Enter another idea for Lawrence: Rather than let the series (which still boasts around 13 million Facebook fans) completely fizzle out, Lawrence has set his sights on a different type of future for Scrubs. He announced back in September 2012 that he was developing a musical for Broadway, and just in time for EW’s cover story on the rebirth of Veronica Mars, we caught up with Lawrence to find out where his musical resurrection project stands. As it turns out, the sitcom might be scrubbing in to a Broadway theater near you by, oh, 2017 or so. READ FULL STORY

Lucas Black joins cast of NCIS spin-off

Lucas Black is the newest actor to join the cast of the latest NCIS spin-off. Black, who starred in The Fast and the Furious: Tokyo Drift and Friday Night Lights, will play Special Agent Lasalle, a federal agent who is both a party boy and a hard worker. The new series takes place in New Orleans and is set to premiere this spring.

It was announced last week that TV vet Scott Bakula (Quantum Leap, Men of a Certain Age) will lead the NCIS: New Orleans cast.

Which 'Simpsons' character WON'T die this year? Hank Azaria drops a major clue

Fans of The Simpsons are on edge this year, as executive producer Al Jean teased back in October that the axe will fall on a character in the season 26 premiere. The only clues? The character has appeared more than twice on the show and is voiced by an actor who won an Emmy for playing the role (or roles).

While everyone scrambles to place their bets on the identity of the unlucky victim (the latest in a long line of offed characters including Maude Flanders, Fat Tony, and Bleeding Gums Murphy), Hank Azaria dropped a major clue about the Springfield resident who will kick the bucket in next fall’s season premiere.
READ FULL STORY

Julia Roberts originally turned down role in HBO's 'The Normal Heart'

Ryan Murphy may have scored a star-studded cast for his HBO adaptation of the Tony-winning play The Normal Heart, but he almost had to do it without Julia Roberts.

Roberts, who took the stage today with the rest of the cast at the Television Critics Association press tour, said her initial hesitations to play Dr. Emma Booker, a doctor with polio who does HIV research, stemmed from what she felt was a lack of understanding about the character. That changed after she saw a documentary on polio. “It unlocked the door to who this woman is to me and where her ferocious pursuit of correctness comes from,” said Roberts. “That’s when Ryan received what he always gets, which is the answer he wants.”

When casting the male characters in the film — many of whom are gay — Murphy said that process involved simply going “after people who we thought would be wonderful and committed in the roles, and that’s what we got.” No thought went to sexuality of the actors themselves. “I don’t think of actors as gay or straight. I think of them as great actors, and I never went after anybody because of their sexuality. I went after what I considered to be the best actors for the part — the one who added the most nuance to it.” Above all, said Murphy, “Really this movie is about love and fighting for love and wanting to be treated equally, and I think that’s an incredibly modern idea. We read about it every day.”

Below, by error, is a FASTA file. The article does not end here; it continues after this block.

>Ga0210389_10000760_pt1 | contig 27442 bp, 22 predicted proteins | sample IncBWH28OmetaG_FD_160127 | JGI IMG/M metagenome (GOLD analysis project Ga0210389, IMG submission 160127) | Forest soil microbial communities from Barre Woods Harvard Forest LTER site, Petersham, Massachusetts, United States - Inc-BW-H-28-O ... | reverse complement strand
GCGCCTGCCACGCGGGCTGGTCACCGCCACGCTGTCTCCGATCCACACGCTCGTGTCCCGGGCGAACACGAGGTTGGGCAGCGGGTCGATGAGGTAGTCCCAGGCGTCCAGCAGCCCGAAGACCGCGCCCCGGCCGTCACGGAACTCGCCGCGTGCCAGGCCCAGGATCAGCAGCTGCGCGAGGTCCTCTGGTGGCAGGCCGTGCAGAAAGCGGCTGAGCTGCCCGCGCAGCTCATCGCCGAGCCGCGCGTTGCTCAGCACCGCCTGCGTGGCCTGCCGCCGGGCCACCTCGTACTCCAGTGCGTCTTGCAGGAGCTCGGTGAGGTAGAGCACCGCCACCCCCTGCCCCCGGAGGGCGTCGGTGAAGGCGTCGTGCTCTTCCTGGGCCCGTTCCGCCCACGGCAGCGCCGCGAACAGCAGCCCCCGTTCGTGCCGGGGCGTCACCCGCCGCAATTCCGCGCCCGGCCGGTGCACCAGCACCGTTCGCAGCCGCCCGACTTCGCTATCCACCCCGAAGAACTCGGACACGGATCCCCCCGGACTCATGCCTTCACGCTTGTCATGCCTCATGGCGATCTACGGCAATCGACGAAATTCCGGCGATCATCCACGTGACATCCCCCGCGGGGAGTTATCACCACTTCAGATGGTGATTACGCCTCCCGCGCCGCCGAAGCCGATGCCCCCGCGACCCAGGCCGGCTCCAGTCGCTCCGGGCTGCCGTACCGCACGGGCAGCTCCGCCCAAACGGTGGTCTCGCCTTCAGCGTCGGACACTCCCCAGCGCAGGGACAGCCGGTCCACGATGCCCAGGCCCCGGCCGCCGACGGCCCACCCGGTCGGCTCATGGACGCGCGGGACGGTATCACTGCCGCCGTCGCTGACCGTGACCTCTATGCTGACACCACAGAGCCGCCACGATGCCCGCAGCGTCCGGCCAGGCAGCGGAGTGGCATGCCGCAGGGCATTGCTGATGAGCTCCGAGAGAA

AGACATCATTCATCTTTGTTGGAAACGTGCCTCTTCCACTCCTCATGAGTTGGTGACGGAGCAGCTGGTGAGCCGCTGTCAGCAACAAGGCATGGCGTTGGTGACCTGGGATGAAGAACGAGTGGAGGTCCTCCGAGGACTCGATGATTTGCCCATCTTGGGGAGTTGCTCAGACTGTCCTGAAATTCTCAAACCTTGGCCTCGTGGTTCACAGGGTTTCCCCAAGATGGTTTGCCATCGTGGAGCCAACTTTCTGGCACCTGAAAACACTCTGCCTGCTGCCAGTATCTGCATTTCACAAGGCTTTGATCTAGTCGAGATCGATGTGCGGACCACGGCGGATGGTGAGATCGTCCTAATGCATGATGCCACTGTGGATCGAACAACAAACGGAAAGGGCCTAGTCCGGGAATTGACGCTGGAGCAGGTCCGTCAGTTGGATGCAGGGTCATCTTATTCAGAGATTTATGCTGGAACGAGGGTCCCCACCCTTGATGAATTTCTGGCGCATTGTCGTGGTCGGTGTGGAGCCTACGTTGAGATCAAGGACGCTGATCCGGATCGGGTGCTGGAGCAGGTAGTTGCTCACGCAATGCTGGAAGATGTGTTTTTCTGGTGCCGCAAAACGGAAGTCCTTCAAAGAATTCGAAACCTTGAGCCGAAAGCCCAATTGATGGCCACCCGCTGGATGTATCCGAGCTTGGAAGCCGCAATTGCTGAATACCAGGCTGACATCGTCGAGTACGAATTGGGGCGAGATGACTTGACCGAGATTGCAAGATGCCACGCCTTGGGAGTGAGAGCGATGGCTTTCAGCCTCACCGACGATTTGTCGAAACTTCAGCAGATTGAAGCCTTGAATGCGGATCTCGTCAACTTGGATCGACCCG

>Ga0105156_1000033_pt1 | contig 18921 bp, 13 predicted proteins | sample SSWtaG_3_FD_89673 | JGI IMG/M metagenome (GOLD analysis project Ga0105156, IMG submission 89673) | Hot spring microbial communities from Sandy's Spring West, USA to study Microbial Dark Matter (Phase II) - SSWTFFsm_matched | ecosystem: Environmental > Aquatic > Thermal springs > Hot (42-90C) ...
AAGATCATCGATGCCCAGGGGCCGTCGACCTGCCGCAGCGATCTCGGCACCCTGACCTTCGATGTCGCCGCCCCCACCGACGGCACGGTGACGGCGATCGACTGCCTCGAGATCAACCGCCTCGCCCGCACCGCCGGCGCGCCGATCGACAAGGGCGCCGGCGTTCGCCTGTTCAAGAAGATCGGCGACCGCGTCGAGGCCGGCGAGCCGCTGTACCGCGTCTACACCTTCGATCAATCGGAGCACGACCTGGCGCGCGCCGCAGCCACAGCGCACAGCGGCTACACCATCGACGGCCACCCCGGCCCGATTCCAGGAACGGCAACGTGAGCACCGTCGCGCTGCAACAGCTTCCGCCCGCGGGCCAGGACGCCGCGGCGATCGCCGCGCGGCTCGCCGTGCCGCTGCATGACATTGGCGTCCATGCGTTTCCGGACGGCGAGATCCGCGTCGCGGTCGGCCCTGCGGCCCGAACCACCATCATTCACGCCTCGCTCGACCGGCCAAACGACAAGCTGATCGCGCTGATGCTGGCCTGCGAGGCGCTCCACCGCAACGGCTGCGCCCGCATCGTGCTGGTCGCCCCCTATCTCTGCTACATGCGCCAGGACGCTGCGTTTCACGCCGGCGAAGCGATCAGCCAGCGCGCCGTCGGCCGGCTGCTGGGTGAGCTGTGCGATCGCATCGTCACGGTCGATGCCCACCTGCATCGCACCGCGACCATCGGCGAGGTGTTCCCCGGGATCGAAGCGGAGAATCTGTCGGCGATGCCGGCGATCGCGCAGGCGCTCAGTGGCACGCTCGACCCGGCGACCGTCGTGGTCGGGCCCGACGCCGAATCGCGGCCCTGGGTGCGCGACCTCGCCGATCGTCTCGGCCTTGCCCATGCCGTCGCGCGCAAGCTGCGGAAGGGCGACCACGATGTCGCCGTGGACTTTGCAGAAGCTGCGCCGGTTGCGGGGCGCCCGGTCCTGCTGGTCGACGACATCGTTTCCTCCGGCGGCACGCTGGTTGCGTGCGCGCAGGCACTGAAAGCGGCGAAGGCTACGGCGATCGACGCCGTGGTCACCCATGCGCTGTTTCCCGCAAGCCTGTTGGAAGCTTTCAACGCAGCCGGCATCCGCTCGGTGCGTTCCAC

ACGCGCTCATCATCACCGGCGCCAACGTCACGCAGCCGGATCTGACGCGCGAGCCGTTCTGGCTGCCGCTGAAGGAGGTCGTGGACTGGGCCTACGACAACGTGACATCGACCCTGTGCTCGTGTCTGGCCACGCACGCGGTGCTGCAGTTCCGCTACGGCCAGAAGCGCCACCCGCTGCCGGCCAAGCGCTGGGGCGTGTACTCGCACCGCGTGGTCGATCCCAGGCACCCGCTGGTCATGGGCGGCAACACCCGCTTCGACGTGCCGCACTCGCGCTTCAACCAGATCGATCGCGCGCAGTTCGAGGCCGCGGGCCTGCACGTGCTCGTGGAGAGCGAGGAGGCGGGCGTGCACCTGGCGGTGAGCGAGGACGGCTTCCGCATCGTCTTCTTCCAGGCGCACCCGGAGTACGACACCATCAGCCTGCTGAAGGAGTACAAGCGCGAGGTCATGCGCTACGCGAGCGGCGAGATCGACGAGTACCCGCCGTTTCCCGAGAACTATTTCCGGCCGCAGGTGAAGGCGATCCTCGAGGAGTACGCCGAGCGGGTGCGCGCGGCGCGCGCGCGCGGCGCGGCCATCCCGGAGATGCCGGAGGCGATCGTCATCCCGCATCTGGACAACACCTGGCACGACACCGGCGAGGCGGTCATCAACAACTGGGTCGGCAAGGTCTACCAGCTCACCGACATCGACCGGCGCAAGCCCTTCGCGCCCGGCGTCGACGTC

READ FULL STORY

'Breaking Bad' creator Vince Gilligan on the finale, 'Better Call Saul' and his acting debut on 'Community'

2013 was the breakout year for Breaking Bad. The critically adored meth drama, which had enthralled a fervent yet modest-sized fanbase, went next level with its final eight episodes, rocketing to record ratings while dominating talk on Twitter and around watercoolers. Before the New Mexico dust had settled, the show also scored its first Outstanding Drama Series Emmy. For those reasons and more, Breaking Bad was named as one of EW’s Entertainers of the Year and EW critic Melissa Maerz’s No. 1 TV show of 2013, while season 5′s “Ozymandias” topped our Best Episodes of 2013 list. Series creator Vince Gilligan talked with EW about his year to remember, Breaking Bad‘s finale, the plans for spin-off prequel Better Call Saul, his upcoming guest spot on Community and the person he’s dying to work with.
READ FULL STORY

'Duck Dynasty' ignites culture war as boycott looms

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For a moment, things were getting better. Republicans and Democrats awkwardly joined hands, grumbling, to pass the first divided-Congress budget deal in nearly three decades this week. Partisans howled, yet rival factions took care of business despite enormous differences with minimal drama. The grand canyon of America’s political divide seemed to narrow, at least by a few inches, for a few days.

Then this happened.

Phil Robertson’s homophobic and weirdly genital-fixated comments in GQ. His non-apology defense suggesting he’s not bigoted because he loves people. A&E’s suspenseful pregnant pause as the hours ticked by on Wednesday. And then a network response that went beyond what anybody expected: Booting Robertson from the show “indefinitely.”

The decision shocked and impressed progressives accustomed to networks moving slow and hesitant when faced with such nerve-wracking and profit-endangering controversies. There was no waffling amid water-testing statements like with Food Network and Paula Dean, or MSNBC with Martin Bashir or Alec Baldwin. Just boom – you’re gone.

And then … holy duck … did all hell break loose. A&E’s decision infuriated certain Duck supporters: How dare A&E punish Phil for merely quoting scripture and speaking his mind? A Fox News reporter accused “anti-straight groups” of attacking Robertson. Sarah Palin slammed A&E for being against free speech. A “Boycott A&E” Facebook page has racked up 500,000 Likes. Louisiana Gov. Bobby Jindal threw in his support, and Texas Sen. Ted Cruz chimed in.

The seeds of this have been buried for years. Rural work-based reality shows skew extremely right-wing. It was probably only a matter of time before the star of one these titles publicly collided with the more progressive attitudes of the show’s network. That this happened with Duck Dynasty, a series regularly setting cable TV rating records, makes the conflict all the more ground-shaking. READ FULL STORY